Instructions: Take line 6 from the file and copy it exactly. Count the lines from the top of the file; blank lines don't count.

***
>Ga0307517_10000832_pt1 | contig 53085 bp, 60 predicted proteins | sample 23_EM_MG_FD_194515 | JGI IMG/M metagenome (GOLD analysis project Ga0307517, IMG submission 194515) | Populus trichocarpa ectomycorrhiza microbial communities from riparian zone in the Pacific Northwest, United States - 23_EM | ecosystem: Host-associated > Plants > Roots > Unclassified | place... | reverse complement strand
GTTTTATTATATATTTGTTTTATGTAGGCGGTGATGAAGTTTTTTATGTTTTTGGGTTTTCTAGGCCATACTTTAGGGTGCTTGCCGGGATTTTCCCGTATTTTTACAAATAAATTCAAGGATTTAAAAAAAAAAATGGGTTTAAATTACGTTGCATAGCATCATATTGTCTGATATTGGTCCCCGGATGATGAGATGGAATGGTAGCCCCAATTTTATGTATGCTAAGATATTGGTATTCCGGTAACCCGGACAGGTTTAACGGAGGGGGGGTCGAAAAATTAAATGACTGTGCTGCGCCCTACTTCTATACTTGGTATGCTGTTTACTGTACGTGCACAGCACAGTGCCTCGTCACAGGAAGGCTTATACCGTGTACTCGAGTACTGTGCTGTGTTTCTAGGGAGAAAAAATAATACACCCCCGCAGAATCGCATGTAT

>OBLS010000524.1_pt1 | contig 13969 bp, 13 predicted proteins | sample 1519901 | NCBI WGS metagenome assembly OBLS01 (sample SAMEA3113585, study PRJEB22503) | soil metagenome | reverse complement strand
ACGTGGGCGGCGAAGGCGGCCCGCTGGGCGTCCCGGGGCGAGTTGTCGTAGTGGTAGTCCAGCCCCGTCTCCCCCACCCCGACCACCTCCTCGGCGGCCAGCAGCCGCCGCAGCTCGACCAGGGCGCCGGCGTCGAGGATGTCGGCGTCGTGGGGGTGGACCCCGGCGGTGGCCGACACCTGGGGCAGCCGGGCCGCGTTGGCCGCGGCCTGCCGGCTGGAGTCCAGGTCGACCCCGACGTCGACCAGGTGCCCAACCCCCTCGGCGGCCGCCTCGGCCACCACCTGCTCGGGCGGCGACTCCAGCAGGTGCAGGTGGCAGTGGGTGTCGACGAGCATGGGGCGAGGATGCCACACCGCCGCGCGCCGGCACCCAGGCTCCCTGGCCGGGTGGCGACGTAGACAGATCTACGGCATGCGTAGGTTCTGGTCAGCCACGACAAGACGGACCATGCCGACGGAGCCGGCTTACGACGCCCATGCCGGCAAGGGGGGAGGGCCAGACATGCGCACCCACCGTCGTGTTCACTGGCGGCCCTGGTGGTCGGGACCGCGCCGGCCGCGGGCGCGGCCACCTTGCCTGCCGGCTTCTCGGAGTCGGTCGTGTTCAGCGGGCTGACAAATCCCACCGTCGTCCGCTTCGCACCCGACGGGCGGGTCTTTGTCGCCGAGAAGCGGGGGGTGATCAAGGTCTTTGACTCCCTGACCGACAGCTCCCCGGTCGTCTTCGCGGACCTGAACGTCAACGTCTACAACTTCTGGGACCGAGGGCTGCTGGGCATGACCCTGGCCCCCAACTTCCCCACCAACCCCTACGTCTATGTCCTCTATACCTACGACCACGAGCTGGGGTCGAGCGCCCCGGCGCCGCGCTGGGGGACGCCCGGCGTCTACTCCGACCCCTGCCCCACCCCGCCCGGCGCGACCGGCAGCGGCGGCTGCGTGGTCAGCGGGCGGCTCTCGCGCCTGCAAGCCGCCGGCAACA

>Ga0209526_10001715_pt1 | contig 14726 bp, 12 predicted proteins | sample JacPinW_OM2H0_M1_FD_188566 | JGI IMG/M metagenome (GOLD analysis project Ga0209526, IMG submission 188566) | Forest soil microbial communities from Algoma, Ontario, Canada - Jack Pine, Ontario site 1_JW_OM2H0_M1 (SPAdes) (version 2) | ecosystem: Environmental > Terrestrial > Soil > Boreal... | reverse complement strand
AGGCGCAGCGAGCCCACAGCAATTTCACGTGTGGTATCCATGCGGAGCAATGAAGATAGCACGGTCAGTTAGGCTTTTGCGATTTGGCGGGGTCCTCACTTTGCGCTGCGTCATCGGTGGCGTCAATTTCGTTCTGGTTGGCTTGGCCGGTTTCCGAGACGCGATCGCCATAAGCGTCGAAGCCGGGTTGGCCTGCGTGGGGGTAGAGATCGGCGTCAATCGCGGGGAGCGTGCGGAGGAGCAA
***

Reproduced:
AGGCGCAGCGAGCCCACAGCAATTTCACGTGTGGTATCCATGCGGAGCAATGAAGATAGCACGGTCAGTTAGGCTTTTGCGATTTGGCGGGGTCCTCACTTTGCGCTGCGTCATCGGTGGCGTCAATTTCGTTCTGGTTGGCTTGGCCGGTTTCCGAGACGCGATCGCCATAAGCGTCGAAGCCGGGTTGGCCTGCGTGGGGGTAGAGATCGGCGTCAATCGCGGGGAGCGTGCGGAGGAGCAA